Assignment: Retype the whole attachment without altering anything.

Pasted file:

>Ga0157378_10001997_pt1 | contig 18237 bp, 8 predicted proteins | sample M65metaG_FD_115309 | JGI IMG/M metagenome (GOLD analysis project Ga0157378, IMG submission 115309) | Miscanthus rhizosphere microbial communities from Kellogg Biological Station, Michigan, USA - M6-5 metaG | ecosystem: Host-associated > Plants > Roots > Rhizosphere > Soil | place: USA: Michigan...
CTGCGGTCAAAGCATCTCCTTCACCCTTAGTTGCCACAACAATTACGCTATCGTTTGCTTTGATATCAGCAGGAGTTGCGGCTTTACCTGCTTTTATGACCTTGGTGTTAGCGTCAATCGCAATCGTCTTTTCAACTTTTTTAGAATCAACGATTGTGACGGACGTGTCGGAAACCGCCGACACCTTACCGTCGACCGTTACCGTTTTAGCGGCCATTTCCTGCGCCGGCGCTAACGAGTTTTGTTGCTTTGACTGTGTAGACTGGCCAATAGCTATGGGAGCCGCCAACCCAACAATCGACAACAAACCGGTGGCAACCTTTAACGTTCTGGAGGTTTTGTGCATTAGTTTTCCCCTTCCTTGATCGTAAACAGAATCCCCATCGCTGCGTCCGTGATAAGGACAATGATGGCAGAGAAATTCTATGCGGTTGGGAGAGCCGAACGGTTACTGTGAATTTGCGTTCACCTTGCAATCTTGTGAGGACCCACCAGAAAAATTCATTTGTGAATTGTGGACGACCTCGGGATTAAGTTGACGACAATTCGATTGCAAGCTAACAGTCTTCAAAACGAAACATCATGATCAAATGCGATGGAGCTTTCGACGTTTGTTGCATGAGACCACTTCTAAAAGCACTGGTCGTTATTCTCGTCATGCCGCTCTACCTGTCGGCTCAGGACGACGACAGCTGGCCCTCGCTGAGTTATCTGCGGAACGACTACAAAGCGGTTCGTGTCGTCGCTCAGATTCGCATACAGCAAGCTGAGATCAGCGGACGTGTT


>Ga0157378_10001997_pt1 | contig 18237 bp, 8 predicted proteins | sample M65metaG_FD_115309 | JGI IMG/M metagenome (GOLD analysis project Ga0157378, IMG submission 115309) | Miscanthus rhizosphere microbial communities from Kellogg Biological Station, Michigan, USA - M6-5 metaG | ecosystem: Host-associated > Plants > Roots > Rhizosphere > Soil | place: USA: Michigan...
CTGCGGTCAAAGCATCTCCTTCACCCTTAGTTGCCACAACAATTACGCTATCGTTTGCTTTGATATCAGCAGGAGTTGCGGCTTTACCTGCTTTTATGACCTTGGTGTTAGCGTCAATCGCAATCGTCTTTTCAACTTTTTTAGAATCAACGATTGTGACGGACGTGTCGGAAACCGCCGACACCTTACCGTCGACCGTTACCGTTTTAGCGGCCATTTCCTGCGCCGGCGCTAACGAGTTTTGTTGCTTTGACTGTGTAGACTGGCCAATAGCTATGGGAGCCGCCAACCCAACAATCGACAACAAACCGGTGGCAACCTTTAACGTTCTGGAGGTTTTGTGCATTAGTTTTCCCCTTCCTTGATCGTAAACAGAATCCCCATCGCTGCGTCCGTGATAAGGACAATGATGGCAGAGAAATTCTATGCGGTTGGGAGAGCCGAACGGTTACTGTGAATTTGCGTTCACCTTGCAATCTTGTGAGGACCCACCAGAAAAATTCATTTGTGAATTGTGGACGACCTCGGGATTAAGTTGACGACAATTCGATTGCAAGCTAACAGTCTTCAAAACGAAACATCATGATCAAATGCGATGGAGCTTTCGACGTTTGTTGCATGAGACCACTTCTAAAAGCACTGGTCGTTATTCTCGTCATGCCGCTCTACCTGTCGGCTCAGGACGACGACAGCTGGCCCTCGCTGAGTTATCTGCGGAACGACTACAAAGCGGTTCGTGTCGTCGCTCAGATTCGCATACAGCAAGCTGAGATCAGCGGACGTGTT